In his new book, The Last Goodnights: Assisting My Parents with Their Suicides , lawyer and author John West publicly tells a story that most people would have kept silent. He does it so that one day others may be able to kill openly and without fear. That’s not how West puts it, of course, but I’m afraid that’s what it boils down to.
West’s parents were prestigious psychiatrists. As West wrote, “Neither was at all religious, but both had deep insight into the human condition. . . . And they knew what they wanted.”
What they wanted was to die “on [their] own terms.” When West’s father was diagnosed with cancer, he asked his son for help in taking his own life. In West’s mother’s case, “advancing cognitive decline” led her to fear that she would “turn into a bowl of Jell-O in her head.” A couple of weeks after West assisted his father’s suicide, his mother made the same request.
It’s hard to listen to West talk about his parents’ deaths, as he recently did on NPR’s Diane Rehm Show . As he describes it, when talking about their impending deaths, his parents kept resorting to euphemisms like “do the trick” and “achieve the goal.”
No euphemism, however, can do away with the stark reality of death and what West had to do to kill them. For instance, he had to wake his father, who was groggy from pain pills given to him by a hospice worker, in order to take the extra pills that would kill him. West admitted that his father might not have finished taking the pills had he, the son, not fed them to him.
In California, these acts were against the law, but as West proclaimed on Rehm’s show, “Everyone in the medical world knows that it happens all the time.” (As it happens, both a doctor and a hospice worker contacted Rehm to disagree.) At any rate, West considered this a case where “it was more important to do the right thing than to follow the letter of the law.”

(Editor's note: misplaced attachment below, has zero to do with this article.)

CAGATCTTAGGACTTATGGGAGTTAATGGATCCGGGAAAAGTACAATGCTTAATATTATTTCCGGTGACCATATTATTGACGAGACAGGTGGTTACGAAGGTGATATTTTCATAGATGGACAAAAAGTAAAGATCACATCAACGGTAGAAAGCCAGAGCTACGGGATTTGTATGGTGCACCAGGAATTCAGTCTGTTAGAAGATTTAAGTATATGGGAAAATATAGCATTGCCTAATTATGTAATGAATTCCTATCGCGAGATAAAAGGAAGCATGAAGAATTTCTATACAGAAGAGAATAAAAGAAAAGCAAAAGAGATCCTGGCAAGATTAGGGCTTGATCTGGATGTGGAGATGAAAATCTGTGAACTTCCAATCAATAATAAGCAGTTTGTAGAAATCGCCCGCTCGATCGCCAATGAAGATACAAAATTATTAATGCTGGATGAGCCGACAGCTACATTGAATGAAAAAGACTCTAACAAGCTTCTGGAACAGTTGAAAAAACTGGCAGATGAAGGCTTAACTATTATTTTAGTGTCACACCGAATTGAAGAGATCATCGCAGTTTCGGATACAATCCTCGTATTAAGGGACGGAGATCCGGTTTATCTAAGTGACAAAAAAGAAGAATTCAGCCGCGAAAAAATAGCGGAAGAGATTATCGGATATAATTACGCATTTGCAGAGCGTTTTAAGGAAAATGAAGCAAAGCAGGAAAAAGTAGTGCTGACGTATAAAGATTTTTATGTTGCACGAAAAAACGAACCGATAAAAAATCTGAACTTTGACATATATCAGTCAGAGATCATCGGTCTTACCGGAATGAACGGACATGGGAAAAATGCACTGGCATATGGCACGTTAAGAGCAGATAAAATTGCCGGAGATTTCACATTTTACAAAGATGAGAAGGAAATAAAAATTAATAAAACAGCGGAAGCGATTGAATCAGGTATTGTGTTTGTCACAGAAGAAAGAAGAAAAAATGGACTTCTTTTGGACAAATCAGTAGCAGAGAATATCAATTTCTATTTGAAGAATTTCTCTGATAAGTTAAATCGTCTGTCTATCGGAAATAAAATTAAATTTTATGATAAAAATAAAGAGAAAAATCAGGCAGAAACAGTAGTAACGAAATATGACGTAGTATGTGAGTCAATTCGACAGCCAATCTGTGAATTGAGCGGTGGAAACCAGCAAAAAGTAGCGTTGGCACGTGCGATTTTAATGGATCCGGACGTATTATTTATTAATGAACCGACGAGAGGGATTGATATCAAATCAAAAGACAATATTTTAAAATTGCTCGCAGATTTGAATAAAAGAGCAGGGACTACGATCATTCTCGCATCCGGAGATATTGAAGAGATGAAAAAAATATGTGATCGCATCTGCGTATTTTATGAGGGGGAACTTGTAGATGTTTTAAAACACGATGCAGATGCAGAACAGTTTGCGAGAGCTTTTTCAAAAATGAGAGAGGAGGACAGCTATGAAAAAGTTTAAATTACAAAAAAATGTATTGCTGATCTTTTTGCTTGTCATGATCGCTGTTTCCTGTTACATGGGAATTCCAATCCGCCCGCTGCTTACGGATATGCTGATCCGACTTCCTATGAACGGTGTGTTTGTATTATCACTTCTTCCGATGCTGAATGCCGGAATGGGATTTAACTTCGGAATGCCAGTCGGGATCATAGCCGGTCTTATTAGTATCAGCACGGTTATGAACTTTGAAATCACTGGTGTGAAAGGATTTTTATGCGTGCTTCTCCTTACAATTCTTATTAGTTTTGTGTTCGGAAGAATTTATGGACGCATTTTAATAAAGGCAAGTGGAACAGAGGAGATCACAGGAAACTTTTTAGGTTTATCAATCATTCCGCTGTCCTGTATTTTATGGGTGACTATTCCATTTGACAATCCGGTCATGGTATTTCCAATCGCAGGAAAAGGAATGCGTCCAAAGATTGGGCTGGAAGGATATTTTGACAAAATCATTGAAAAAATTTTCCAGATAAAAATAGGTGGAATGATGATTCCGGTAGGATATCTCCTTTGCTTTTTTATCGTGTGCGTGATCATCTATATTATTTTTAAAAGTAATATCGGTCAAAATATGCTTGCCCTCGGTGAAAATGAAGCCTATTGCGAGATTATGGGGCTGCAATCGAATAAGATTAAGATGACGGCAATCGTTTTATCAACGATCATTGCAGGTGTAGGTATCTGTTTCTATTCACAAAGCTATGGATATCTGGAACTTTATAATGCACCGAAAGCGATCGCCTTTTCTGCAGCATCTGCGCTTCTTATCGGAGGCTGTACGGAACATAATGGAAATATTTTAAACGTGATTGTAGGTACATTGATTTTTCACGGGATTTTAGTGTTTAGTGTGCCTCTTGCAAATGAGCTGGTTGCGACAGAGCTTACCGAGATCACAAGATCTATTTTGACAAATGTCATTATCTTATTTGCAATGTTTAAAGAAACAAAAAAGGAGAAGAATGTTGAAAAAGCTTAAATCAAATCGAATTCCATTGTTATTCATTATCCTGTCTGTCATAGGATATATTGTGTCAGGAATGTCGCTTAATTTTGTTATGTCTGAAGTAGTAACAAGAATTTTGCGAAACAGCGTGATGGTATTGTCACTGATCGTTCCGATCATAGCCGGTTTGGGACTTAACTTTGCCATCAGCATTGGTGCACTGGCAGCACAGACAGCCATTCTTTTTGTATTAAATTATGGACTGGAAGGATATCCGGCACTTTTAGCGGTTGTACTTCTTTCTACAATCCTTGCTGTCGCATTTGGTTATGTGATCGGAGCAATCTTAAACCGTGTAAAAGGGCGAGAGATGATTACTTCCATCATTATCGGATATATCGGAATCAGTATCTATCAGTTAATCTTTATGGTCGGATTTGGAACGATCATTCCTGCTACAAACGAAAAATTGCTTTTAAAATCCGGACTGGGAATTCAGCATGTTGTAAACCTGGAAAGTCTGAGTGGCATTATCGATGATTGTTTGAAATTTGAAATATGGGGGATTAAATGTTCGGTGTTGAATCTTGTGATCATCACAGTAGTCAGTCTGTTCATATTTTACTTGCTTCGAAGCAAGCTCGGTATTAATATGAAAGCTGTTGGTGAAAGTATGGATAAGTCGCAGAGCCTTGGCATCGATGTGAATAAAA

So, according to West, murder of an innocent is the right thing?
West is publicizing how he helped kill his parents to promote assisted suicide, which he wants to see legalized.
But as West’s story itself shows, our culture and our legal system have already begun to acquiesce to murder, to the point where more and more of these assisted suicide cases are allowed to slip by. Diane Rehm asked West whether he might face any legal repercussions for his actions. His response was that he had heard nothing from the authorities so far.
No good can come of allowing people to kill others—even if they claim they were acting out of the most purely humanitarian motives. The authorities need to uphold the law.
Make no mistake: Legalizing assisted suicide is a big step on a dangerous and slippery slope, especially in a world where human life is growing cheaper by the minute. We’ve already seen that legalizing assisted suicide has led to non-voluntary euthanasia in the Netherlands. And we’ve talked recently on BreakPoint about how increasing health-care costs have spurred Britain to deny certain citizens life-prolonging treatment.
I will say it over and over, until I am blue in the face: Every human life, from conception through natural death, is sacred. And to take that life unjustly is simply murder—the kind of thing the state has a sworn duty to stop.
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